I have a guest post for you! I’ve known Tee Morris (and his amazing wife, Philippa Ballantine) for many years, and have been blessed to have their support and wisdom at my fingertips whenever I needed it. So today, I’d like to share the thoughts of the Yodas I’ve had access to since the earliest days of my writing career. I recently posed a question that I think a lot of authors have asked themselves (or been asked by others): What makes you keep writing certain books when you’re made to question whether or not they’ll succeed?
Tee brings up some excellent points to consider here, so if you’re debating whether or not to write the thing you want to write, do keep reading. -SH
The book market is a funny thing as it is really hard to tell what will go gangbusters and what trends will fizzle out after a few rounds. I’ve been paying close attention to trends as I am attempting to write a title to market, a strategy some writers try when they want a “break out” title in order to make their name more marketable. What kind of trends are out there now?
Off the top of my head…
- a woman discovering a portal between her own world and another point in history
- main characters waking up with no memories, in the heart of some labyrinth
- a young girl or boy discovers a world of supernatural creatures coexisting alongside the real world
I’m not saying the writers who dive into these trends are phoning it in and cashing out. These are trends that writers are told by agents (and publishers) “This is what’s selling…” which could have been a contributing factor behind so much erotica attempting to go mainstream after the success of 50 Shades of Grey.
If you’re curious, I’m attempting to write a solo novel, an urban fantasy.
Before you think the market done with urban fantasy, attend any science fiction or romance writing convention and you might find yourself attending the same panel I did. Out of the six authors on this panel, five were writing urban fantasy. I was the only steampunk author.
That, my friends, is what you would call a trend.
But the reason the first draft of my urban fantasy isn’t done yet is because of steampunk, that genre regarded as a giant question mark by publishers and agents. Based on its popularity online and at science fiction events, you would think the market would be dominated by steampunk titles; but those on the shelves haven’t seemed to find the breakthrough mainstream audience that dystopia, space opera, or urban fantasy has. So while the market doesn’t seem to know exactly how it feels about this Victorian Past-That-Never-Was, I know how I feel about it, which is why I continue to write it.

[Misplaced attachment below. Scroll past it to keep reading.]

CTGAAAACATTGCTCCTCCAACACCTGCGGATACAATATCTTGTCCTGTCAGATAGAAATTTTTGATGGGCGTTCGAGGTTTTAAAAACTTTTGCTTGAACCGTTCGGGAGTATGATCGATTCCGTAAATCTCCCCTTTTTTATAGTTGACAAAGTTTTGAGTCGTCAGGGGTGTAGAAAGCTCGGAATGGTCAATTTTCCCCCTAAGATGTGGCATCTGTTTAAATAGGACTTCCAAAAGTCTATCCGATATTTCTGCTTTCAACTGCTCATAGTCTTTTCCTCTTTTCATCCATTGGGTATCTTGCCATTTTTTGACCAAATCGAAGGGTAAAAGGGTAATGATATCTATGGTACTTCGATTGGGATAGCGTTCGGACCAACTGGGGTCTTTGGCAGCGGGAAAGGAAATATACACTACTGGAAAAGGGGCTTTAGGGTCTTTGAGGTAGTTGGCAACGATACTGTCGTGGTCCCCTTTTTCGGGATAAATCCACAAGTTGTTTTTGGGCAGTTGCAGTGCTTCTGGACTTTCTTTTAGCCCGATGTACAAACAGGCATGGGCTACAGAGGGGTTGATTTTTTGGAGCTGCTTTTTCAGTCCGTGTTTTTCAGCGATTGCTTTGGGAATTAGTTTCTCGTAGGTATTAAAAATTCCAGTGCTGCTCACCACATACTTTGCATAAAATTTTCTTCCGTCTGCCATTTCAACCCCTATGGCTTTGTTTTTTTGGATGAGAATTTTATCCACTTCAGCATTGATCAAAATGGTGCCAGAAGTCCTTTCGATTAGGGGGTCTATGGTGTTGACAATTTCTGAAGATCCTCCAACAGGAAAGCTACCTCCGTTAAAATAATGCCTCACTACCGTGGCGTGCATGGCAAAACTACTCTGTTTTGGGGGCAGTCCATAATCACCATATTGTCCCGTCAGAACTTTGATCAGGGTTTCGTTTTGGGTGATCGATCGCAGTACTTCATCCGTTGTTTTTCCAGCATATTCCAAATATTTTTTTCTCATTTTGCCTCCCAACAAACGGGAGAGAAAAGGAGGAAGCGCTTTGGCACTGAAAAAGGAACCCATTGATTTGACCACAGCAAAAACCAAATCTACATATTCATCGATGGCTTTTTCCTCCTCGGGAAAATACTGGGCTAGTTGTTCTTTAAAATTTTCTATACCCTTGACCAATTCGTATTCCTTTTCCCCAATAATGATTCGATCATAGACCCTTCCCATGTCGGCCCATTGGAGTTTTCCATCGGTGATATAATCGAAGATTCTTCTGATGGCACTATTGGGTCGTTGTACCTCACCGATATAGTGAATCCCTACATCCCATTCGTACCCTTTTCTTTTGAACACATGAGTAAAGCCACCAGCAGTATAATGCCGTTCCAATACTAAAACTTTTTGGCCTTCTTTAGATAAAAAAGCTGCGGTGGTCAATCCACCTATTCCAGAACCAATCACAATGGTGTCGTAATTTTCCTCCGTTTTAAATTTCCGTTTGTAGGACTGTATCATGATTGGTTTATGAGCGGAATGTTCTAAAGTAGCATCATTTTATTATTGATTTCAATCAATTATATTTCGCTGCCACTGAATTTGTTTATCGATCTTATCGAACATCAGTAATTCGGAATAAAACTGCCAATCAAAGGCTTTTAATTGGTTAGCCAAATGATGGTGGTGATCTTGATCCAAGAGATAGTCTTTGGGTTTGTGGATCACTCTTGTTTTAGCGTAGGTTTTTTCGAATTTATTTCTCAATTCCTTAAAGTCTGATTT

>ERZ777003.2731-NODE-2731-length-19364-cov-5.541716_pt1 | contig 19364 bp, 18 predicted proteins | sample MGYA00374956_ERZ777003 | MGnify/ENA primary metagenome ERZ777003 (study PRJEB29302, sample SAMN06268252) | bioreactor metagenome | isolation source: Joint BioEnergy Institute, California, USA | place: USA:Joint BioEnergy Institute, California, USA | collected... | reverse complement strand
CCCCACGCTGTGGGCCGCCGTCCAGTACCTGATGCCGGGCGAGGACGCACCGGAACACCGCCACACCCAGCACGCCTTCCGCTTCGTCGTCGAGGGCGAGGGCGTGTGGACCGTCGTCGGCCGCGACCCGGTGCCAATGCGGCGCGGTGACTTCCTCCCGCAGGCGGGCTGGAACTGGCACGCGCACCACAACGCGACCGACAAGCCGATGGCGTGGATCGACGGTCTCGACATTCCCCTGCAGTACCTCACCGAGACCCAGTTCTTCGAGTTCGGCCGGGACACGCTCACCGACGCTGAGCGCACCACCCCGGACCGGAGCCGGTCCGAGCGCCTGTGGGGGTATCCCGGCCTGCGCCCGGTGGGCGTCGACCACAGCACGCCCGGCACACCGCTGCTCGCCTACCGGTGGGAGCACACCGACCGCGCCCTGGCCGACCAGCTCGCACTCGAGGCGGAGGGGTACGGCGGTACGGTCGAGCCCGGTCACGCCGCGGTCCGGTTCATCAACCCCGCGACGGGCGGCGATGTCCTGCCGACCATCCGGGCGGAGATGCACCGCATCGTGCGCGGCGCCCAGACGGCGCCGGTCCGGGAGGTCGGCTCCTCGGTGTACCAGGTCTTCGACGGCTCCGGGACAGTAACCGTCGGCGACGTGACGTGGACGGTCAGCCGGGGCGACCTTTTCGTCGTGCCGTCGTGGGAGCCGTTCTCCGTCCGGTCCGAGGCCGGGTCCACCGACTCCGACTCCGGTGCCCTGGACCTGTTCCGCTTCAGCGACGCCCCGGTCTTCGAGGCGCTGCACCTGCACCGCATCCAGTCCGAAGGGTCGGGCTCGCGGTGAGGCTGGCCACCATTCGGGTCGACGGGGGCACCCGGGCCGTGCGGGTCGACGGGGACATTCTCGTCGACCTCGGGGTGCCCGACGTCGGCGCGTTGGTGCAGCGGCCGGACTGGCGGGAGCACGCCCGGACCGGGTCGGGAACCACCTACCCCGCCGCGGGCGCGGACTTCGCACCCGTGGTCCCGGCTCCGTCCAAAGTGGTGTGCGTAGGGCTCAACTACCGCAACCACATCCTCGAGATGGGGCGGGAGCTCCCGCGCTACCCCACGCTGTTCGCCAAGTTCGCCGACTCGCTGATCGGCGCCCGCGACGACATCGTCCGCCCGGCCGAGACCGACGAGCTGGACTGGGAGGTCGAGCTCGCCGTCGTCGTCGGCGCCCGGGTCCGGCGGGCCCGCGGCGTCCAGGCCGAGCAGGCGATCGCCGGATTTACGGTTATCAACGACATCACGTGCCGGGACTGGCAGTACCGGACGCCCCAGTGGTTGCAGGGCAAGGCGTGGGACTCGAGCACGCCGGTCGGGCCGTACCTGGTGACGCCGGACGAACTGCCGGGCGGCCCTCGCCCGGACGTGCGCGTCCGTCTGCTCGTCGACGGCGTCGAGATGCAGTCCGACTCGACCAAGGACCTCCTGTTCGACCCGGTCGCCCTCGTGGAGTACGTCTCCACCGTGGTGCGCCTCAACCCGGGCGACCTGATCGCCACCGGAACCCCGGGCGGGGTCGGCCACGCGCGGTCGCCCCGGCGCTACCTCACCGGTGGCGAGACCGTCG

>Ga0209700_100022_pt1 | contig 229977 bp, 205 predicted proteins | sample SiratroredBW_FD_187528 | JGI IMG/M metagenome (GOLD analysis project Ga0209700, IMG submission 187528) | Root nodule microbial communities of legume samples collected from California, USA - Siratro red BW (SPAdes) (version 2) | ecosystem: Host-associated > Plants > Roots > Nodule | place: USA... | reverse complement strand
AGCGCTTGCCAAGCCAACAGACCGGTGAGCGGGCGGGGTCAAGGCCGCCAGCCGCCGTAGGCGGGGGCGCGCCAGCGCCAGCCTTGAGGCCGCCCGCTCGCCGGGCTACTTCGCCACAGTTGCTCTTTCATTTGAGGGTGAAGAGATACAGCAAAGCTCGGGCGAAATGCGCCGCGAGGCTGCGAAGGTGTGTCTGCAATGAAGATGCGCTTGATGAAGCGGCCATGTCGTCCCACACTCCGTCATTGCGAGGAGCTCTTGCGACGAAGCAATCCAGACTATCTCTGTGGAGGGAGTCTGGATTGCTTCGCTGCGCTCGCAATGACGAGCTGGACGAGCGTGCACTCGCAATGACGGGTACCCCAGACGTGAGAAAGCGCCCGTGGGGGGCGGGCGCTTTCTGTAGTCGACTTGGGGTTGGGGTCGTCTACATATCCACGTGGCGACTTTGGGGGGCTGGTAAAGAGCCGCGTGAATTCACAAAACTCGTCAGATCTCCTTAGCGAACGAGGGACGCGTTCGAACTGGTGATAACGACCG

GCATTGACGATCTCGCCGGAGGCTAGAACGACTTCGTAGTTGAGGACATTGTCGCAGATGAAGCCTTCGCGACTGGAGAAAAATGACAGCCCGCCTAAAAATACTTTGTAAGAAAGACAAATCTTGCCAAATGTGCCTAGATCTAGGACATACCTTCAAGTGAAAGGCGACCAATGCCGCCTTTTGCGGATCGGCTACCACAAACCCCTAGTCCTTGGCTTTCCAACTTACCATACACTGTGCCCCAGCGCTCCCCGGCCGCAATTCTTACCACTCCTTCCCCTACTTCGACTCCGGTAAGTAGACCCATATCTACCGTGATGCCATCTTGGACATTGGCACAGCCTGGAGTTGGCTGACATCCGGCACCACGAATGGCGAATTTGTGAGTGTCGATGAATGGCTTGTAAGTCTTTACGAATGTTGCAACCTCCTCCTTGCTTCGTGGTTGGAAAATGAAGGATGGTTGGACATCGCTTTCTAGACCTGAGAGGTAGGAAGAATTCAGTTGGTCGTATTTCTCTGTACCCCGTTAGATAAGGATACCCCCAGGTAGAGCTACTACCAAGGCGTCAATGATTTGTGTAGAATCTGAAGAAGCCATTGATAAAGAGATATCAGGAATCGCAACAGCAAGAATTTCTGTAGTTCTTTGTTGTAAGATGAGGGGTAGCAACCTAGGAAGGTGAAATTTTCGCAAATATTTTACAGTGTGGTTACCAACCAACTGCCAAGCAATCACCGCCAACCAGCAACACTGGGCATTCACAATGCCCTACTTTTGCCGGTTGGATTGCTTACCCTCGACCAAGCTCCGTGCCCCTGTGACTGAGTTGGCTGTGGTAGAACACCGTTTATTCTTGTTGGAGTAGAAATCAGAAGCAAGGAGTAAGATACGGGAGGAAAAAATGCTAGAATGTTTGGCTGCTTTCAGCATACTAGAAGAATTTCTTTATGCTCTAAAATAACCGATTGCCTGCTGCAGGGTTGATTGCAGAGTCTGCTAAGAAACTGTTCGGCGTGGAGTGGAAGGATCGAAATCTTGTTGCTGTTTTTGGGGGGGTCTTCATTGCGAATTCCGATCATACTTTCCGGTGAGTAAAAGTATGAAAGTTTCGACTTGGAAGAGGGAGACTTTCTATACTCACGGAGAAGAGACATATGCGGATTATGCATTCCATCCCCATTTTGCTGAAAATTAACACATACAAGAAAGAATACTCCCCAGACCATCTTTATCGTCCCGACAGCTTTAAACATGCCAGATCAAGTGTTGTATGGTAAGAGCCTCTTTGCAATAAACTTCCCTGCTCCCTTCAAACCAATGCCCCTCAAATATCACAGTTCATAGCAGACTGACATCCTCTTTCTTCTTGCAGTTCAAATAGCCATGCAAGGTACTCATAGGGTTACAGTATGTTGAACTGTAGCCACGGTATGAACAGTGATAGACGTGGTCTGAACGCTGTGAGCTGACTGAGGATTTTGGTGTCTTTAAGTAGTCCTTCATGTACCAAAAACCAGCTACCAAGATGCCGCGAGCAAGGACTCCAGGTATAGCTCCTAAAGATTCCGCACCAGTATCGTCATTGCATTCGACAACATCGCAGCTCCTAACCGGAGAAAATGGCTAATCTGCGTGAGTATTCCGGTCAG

Here’s where being a writer becomes complicated. You need to write what is hot, and publishers want to be producing what is hot because that equates to book sales and big numbers. From a business perspective, that makes sense. Then we get to the Ministry of Peculiar Occurrences, the steampunk series that my wife Pip Ballantine and I write together. Currently, we are hosting a Kickstarter for the fifth book in the series, a book we are independently producing. We’ve fielded the question—a valid one—as to why this series is worth funding as it’s had not one but two publishers undertake it; and neither have an interest in publishing any new books? Why not move on?
Well, we did want to move on. With this story.
Trends have shown to the contrary of steampunk’s appeal; but alongside readers and reviews expressing their love for our alternate 19th century, our Colonial Pepperpot and Dashing Archivist provide the real drive behind these adventures. Pip and I knew long before we began writing The Diamond Conspiracy that their story would end with Book Six. We wanted to keep going beyond Phantom Protocol, beyond Whiterock, and beyond Victoria’s Diamond Jubilee. We sat down with our respective ideas for two chapters, and it did not take us long to kick off the fifth book. By the time we reached the sixth chapter, we were working on the details behind our Kickstarter.
If I listened to the publishers and followed the trends, the smart money would be in finishing that urban fantasy. I genuinely love working with the Ministry of Peculiar Occurrences, though, and that is a powerful motivator to write in it. Is this the smartest strategy? That could be debated. Readers can tell when writers are merely “returning to the well,” and it is an easy trap to fall into if the series you’re working on is easy to write. With the Ministry, it goes deeper than comfort. It’s a belief. It’s a sincere love with this particular world, its machinations, and the people within it.
I have more to do in this universe, so the urban fantasy can wait.
And with that, I’m putting the kettle on. Hope you like cucumber sandwiches.
Tee Morris has been writing science fiction, fantasy, horror, and non-fiction for over a decade. He writes the Ministry of Peculiar Occurrences series with his wife, Pip Ballantine. The series and its short fiction podcast, Tales from the Archives, has won several awards including the 2014 Parsec Award for Best Science Fiction Anthology Podcast, the 2011 Airship Award for Best Steampunk Literature, and RT Reviews’ Choice Awards for Best Steampunk of 2014.
Tee and Pip also host The Shared Desk, a podcast covering collaboration and other aspects of a writer’s lifestyle. Explore the works of Tee Morris, and his occasional geek rants, at TeeMorris.com.